PAYING ATTENTION: Georgia credit union members mirror auto financing trends

PAYING ATTENTION: Georgia credit union members mirror auto financing trends

Many Georgia credit union members, like consumers across the country, seem to be steering away from purchasing and financing new vehicles.

As of the end of 2018, about 2.2 million Georgians were members of credit unions – about 21 percent of the state’s population.

That segment of the state has shown a cooling interest in new auto loans over the past five years, according to data from the Credit Union National Association. In 2013, Georgia credit unions reported a 13.7 percent growth in new auto loans. The very next year, new auto lending exploded at the not-for-profit institutions, which reported 30.8 percent growth.

New auto lending is still growing steadily among the state’s credit unions, but that growth has slowed noticeably. Georgia credit unions ended 2018 with new auto lending growth of 6.7 percent, down 11.4 percent over the previous year.

Those numbers aren’t surprising given recent national trends in auto purchasing. New vehicle prices and financing costs have been steadily approaching a 10-year high, causing many customers to seek other options, according to an article in SubPrime, an auto finance news publication.

Tim Fleming, a Kelley Blue Book analyst, told SubPrime that new car prices climbed more than 2 percent year-over-year in March, taking the average amount financed from $31,020 in March 2018 to $31,962 this year.

Increased vehicle prices combined with higher interest rates have caused monthly payments on vehicles to rise about $30 from a year ago – a 6 percent increase. 

The rise in new automobile prices and financing costs has made used vehicles more appealing to a larger segment of the population. That has also been reflected in Georgia credit union financials, which have shown used auto lending growing at a greater rate year over year.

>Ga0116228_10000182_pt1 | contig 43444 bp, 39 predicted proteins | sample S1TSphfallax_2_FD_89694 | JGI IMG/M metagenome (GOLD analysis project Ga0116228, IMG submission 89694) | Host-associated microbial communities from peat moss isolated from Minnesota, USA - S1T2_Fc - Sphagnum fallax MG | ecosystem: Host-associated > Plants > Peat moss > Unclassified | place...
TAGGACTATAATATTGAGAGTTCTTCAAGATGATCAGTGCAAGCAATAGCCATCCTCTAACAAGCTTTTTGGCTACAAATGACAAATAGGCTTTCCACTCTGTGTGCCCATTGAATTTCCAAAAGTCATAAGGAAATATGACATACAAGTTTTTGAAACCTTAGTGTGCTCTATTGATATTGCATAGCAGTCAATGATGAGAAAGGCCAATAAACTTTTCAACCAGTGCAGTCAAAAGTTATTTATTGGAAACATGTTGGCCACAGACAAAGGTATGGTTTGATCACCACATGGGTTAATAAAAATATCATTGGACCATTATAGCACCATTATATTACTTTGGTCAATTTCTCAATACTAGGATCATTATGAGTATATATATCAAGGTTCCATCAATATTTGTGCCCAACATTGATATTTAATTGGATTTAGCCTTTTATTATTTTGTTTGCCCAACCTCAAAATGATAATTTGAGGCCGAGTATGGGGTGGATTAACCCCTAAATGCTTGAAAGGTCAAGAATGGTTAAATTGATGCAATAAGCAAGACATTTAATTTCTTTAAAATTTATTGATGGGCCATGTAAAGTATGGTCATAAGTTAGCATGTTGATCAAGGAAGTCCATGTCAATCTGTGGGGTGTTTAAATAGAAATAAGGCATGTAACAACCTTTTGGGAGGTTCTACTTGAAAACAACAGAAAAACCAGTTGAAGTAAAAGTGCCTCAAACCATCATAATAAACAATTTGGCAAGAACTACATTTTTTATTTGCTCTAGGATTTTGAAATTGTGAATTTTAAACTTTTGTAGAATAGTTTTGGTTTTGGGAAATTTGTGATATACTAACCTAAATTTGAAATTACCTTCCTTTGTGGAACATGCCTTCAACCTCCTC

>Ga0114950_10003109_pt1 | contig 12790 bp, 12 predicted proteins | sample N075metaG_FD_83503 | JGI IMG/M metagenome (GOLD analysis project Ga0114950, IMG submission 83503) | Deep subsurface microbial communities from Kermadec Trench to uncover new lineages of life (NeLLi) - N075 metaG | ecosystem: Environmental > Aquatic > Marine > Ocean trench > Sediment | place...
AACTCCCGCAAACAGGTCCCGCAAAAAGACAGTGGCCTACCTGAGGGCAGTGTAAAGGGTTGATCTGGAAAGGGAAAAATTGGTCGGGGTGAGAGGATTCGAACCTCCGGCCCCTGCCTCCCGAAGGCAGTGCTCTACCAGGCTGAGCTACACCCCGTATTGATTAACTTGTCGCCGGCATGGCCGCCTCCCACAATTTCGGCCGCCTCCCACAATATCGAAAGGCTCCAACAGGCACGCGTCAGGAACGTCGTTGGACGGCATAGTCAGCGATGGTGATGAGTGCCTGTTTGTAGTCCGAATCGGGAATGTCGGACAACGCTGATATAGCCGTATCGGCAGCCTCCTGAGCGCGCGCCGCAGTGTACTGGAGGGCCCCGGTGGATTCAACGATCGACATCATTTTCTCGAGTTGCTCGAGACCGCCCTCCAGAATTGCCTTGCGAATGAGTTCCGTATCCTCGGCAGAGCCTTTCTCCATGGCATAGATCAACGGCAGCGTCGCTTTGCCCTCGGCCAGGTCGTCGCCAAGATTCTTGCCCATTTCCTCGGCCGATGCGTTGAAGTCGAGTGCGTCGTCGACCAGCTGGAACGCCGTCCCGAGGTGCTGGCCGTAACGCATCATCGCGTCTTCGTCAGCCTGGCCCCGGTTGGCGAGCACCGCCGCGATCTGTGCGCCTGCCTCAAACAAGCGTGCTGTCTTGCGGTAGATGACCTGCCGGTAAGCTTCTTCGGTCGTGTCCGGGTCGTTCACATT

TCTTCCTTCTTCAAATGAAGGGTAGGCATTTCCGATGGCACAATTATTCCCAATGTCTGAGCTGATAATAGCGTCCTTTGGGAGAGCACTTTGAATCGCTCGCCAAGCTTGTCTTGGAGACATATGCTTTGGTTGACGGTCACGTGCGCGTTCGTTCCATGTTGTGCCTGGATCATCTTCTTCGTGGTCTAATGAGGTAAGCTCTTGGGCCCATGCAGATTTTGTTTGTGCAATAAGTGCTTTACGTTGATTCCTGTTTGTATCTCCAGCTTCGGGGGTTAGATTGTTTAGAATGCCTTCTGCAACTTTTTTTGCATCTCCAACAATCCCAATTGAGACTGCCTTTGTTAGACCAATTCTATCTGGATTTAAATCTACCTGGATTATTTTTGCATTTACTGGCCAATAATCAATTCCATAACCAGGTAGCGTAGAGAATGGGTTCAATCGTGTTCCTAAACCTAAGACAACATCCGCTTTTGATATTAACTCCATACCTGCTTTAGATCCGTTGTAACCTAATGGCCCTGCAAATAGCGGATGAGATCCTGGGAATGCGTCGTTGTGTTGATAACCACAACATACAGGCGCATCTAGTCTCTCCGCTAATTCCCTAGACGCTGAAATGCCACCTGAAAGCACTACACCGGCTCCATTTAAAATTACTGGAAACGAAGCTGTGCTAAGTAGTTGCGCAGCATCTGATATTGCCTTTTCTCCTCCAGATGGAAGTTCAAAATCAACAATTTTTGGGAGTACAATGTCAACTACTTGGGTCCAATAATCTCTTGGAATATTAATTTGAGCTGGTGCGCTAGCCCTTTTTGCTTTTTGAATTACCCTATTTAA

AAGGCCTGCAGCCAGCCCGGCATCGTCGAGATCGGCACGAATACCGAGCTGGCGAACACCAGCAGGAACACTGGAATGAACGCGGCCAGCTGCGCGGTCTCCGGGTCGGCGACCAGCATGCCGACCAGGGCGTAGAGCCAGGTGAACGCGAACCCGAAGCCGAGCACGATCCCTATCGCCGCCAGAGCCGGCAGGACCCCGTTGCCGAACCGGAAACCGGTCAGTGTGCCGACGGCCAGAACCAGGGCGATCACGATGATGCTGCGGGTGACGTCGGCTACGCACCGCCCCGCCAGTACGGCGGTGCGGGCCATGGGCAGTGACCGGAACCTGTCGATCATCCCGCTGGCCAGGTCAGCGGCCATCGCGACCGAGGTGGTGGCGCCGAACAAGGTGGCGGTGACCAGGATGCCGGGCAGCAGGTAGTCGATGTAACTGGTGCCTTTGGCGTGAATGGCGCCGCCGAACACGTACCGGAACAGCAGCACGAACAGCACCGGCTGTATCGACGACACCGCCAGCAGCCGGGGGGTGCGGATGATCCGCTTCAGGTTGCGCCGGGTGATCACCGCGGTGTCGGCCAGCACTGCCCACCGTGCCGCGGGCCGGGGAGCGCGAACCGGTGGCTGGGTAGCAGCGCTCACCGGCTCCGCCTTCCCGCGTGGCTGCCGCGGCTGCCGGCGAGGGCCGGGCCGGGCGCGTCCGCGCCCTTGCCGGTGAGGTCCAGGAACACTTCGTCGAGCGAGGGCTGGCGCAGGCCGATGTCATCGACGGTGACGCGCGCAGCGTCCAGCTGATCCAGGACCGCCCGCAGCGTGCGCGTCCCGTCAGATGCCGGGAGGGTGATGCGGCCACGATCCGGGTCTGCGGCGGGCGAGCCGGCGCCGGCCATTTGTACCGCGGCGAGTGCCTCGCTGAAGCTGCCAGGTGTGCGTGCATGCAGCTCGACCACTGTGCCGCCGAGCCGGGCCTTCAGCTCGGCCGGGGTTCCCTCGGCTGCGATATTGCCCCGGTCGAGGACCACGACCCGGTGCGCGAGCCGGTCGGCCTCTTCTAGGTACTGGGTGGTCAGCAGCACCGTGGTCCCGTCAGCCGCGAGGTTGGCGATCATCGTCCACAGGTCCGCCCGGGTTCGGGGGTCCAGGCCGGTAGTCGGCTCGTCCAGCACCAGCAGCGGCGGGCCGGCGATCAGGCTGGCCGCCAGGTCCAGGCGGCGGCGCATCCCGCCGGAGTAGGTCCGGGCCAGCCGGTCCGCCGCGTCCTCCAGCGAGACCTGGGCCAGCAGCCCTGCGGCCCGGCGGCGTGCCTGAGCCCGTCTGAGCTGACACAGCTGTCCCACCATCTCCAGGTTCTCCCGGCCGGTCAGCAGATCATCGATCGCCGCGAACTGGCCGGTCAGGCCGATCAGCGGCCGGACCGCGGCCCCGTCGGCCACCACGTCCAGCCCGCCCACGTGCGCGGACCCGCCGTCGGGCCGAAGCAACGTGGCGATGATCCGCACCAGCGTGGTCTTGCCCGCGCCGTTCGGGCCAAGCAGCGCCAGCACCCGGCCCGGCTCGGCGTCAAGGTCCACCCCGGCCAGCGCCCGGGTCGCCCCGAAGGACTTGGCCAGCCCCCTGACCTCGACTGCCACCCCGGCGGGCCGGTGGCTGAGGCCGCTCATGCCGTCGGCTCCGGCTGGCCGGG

According to CUNA’s data, used auto lending at Georgia credit unions increased by 9.4 percent in 2018, just shy of 2 percent greater than new auto lending. It’s the first time used auto lending growth has outpaced new auto growth at the state’s credit unions in the past six years.

“Not only do new cars cost more to purchase and finance than in the past, they’re also built better and are lasting longer. Consumers just don’t have the incentive to purchase a new car that they once did,” said Mike Mercer, president and CEO of Georgia Credit Union Affiliates, the trade organization for credit unions in the state. “However, it is important to note that both used and new auto lending continues to experience strong growth at Georgia credit unions. Despite increasing national interest rates, credit unions are still offering attractive rates on auto loans.”

The average rate of a 60-month new car loan at for-profit financial institutions in Georgia at the end of 2018 was 5.11 percent, while the average rate of the same loan at the state’s credit unions stood at 3.38 percent. That’s a difference of 1.73 percent.

Used auto loans are also competitive at Georgia credit unions, where the average rate for a 48-month used car loan was 3.47 percent,2.09 percent lower than the 5.56 percent rate offered by for-profit financial institutions.

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